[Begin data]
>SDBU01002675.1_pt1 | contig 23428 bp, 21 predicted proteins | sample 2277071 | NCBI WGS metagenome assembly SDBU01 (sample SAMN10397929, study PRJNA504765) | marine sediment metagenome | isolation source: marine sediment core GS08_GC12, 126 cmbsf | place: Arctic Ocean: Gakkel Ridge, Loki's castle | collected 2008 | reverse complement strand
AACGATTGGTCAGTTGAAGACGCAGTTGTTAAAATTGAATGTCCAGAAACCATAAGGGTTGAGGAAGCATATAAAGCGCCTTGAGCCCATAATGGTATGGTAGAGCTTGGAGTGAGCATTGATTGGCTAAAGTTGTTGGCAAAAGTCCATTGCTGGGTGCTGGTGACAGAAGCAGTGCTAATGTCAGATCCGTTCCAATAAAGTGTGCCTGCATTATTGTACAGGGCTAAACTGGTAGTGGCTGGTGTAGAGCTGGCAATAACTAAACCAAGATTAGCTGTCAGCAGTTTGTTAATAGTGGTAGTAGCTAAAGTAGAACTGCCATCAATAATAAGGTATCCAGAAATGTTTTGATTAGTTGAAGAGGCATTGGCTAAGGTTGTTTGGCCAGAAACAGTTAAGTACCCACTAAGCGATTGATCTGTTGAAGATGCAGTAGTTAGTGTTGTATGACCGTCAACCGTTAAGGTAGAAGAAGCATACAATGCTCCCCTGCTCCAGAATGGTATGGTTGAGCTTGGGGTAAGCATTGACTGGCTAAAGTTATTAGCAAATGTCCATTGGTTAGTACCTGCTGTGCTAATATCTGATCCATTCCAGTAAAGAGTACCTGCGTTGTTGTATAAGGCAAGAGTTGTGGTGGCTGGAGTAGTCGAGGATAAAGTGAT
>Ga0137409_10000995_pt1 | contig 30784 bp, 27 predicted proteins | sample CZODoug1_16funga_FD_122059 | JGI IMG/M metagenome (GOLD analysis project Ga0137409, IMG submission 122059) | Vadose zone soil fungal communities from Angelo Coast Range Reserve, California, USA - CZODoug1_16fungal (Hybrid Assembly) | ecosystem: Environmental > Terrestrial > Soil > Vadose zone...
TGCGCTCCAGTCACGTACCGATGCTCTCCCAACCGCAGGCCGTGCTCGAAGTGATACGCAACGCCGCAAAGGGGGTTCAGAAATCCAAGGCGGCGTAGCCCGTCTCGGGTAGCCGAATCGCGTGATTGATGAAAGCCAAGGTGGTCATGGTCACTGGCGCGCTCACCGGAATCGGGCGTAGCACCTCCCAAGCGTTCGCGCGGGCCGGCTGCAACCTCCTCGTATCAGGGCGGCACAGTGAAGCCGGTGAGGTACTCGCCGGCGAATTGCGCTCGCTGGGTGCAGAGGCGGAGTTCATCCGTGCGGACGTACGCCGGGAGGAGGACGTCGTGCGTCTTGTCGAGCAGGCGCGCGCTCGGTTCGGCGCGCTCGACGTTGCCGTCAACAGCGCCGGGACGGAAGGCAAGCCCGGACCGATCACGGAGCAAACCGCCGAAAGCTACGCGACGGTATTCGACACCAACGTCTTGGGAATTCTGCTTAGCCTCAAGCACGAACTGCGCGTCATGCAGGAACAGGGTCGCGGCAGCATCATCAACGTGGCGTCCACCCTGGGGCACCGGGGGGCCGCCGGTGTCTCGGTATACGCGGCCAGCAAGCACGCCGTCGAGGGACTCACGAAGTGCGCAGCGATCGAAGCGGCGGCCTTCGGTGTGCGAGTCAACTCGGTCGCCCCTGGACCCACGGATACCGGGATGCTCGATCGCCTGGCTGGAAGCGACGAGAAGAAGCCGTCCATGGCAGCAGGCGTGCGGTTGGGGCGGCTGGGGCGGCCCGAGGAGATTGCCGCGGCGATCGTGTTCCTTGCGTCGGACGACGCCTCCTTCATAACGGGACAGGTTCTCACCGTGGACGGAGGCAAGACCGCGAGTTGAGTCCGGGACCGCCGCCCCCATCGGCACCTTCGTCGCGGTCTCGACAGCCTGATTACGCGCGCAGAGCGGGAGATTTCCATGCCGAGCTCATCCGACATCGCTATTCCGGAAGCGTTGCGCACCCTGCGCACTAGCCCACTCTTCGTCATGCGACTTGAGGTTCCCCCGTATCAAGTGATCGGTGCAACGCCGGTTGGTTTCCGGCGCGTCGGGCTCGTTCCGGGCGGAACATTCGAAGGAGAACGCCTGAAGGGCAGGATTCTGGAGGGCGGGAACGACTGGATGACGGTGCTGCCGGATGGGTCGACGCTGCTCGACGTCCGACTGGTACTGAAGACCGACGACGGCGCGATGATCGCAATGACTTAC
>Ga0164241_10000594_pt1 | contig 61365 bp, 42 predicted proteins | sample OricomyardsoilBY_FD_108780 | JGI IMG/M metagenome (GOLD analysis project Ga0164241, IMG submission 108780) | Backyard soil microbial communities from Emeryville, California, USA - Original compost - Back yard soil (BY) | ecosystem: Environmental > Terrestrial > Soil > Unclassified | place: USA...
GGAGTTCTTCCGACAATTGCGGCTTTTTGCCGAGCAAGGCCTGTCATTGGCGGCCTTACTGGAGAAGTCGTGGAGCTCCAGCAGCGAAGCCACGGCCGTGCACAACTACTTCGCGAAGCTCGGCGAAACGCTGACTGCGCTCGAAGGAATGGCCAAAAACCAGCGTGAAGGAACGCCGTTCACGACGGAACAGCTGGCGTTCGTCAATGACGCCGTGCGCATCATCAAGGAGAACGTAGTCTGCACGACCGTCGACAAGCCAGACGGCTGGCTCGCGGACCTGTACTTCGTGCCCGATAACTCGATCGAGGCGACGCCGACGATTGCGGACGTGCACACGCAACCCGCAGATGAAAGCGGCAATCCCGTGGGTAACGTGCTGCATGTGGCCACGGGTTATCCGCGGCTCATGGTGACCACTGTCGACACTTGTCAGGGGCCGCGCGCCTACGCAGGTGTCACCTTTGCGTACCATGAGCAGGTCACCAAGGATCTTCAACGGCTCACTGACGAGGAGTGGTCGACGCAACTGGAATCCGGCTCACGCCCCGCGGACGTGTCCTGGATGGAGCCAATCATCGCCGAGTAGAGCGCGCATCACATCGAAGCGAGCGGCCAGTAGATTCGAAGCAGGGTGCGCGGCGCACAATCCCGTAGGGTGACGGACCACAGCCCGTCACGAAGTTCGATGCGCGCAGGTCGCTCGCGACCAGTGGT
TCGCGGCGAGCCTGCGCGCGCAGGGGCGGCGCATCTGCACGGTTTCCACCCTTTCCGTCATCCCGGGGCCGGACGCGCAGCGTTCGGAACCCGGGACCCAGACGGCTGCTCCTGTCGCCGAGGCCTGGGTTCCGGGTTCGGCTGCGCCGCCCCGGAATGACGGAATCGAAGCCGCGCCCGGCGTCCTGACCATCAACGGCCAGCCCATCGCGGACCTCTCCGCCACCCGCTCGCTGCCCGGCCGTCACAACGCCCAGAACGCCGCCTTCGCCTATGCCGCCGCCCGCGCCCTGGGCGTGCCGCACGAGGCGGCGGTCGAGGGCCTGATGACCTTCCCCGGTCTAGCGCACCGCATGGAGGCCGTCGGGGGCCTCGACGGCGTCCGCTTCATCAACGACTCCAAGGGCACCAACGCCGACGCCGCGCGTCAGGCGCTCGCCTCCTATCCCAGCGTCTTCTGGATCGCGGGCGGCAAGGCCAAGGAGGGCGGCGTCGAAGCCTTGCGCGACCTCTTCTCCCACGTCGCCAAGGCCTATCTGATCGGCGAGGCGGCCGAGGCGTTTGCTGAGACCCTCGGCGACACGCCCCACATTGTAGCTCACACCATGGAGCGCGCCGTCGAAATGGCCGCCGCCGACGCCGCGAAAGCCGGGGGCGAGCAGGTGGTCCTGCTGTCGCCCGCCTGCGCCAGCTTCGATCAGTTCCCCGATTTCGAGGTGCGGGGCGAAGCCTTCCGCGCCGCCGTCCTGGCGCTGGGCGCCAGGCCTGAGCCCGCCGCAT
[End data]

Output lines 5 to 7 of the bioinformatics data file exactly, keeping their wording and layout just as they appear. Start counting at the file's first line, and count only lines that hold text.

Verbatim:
>Ga0164241_10000594_pt1 | contig 61365 bp, 42 predicted proteins | sample OricomyardsoilBY_FD_108780 | JGI IMG/M metagenome (GOLD analysis project Ga0164241, IMG submission 108780) | Backyard soil microbial communities from Emeryville, California, USA - Original compost - Back yard soil (BY) | ecosystem: Environmental > Terrestrial > Soil > Unclassified | place: USA...
GGAGTTCTTCCGACAATTGCGGCTTTTTGCCGAGCAAGGCCTGTCATTGGCGGCCTTACTGGAGAAGTCGTGGAGCTCCAGCAGCGAAGCCACGGCCGTGCACAACTACTTCGCGAAGCTCGGCGAAACGCTGACTGCGCTCGAAGGAATGGCCAAAAACCAGCGTGAAGGAACGCCGTTCACGACGGAACAGCTGGCGTTCGTCAATGACGCCGTGCGCATCATCAAGGAGAACGTAGTCTGCACGACCGTCGACAAGCCAGACGGCTGGCTCGCGGACCTGTACTTCGTGCCCGATAACTCGATCGAGGCGACGCCGACGATTGCGGACGTGCACACGCAACCCGCAGATGAAAGCGGCAATCCCGTGGGTAACGTGCTGCATGTGGCCACGGGTTATCCGCGGCTCATGGTGACCACTGTCGACACTTGTCAGGGGCCGCGCGCCTACGCAGGTGTCACCTTTGCGTACCATGAGCAGGTCACCAAGGATCTTCAACGGCTCACTGACGAGGAGTGGTCGACGCAACTGGAATCCGGCTCACGCCCCGCGGACGTGTCCTGGATGGAGCCAATCATCGCCGAGTAGAGCGCGCATCACATCGAAGCGAGCGGCCAGTAGATTCGAAGCAGGGTGCGCGGCGCACAATCCCGTAGGGTGACGGACCACAGCCCGTCACGAAGTTCGATGCGCGCAGGTCGCTCGCGACCAGTGGT
TCGCGGCGAGCCTGCGCGCGCAGGGGCGGCGCATCTGCACGGTTTCCACCCTTTCCGTCATCCCGGGGCCGGACGCGCAGCGTTCGGAACCCGGGACCCAGACGGCTGCTCCTGTCGCCGAGGCCTGGGTTCCGGGTTCGGCTGCGCCGCCCCGGAATGACGGAATCGAAGCCGCGCCCGGCGTCCTGACCATCAACGGCCAGCCCATCGCGGACCTCTCCGCCACCCGCTCGCTGCCCGGCCGTCACAACGCCCAGAACGCCGCCTTCGCCTATGCCGCCGCCCGCGCCCTGGGCGTGCCGCACGAGGCGGCGGTCGAGGGCCTGATGACCTTCCCCGGTCTAGCGCACCGCATGGAGGCCGTCGGGGGCCTCGACGGCGTCCGCTTCATCAACGACTCCAAGGGCACCAACGCCGACGCCGCGCGTCAGGCGCTCGCCTCCTATCCCAGCGTCTTCTGGATCGCGGGCGGCAAGGCCAAGGAGGGCGGCGTCGAAGCCTTGCGCGACCTCTTCTCCCACGTCGCCAAGGCCTATCTGATCGGCGAGGCGGCCGAGGCGTTTGCTGAGACCCTCGGCGACACGCCCCACATTGTAGCTCACACCATGGAGCGCGCCGTCGAAATGGCCGCCGCCGACGCCGCGAAAGCCGGGGGCGAGCAGGTGGTCCTGCTGTCGCCCGCCTGCGCCAGCTTCGATCAGTTCCCCGATTTCGAGGTGCGGGGCGAAGCCTTCCGCGCCGCCGTCCTGGCGCTGGGCGCCAGGCCTGAGCCCGCCGCAT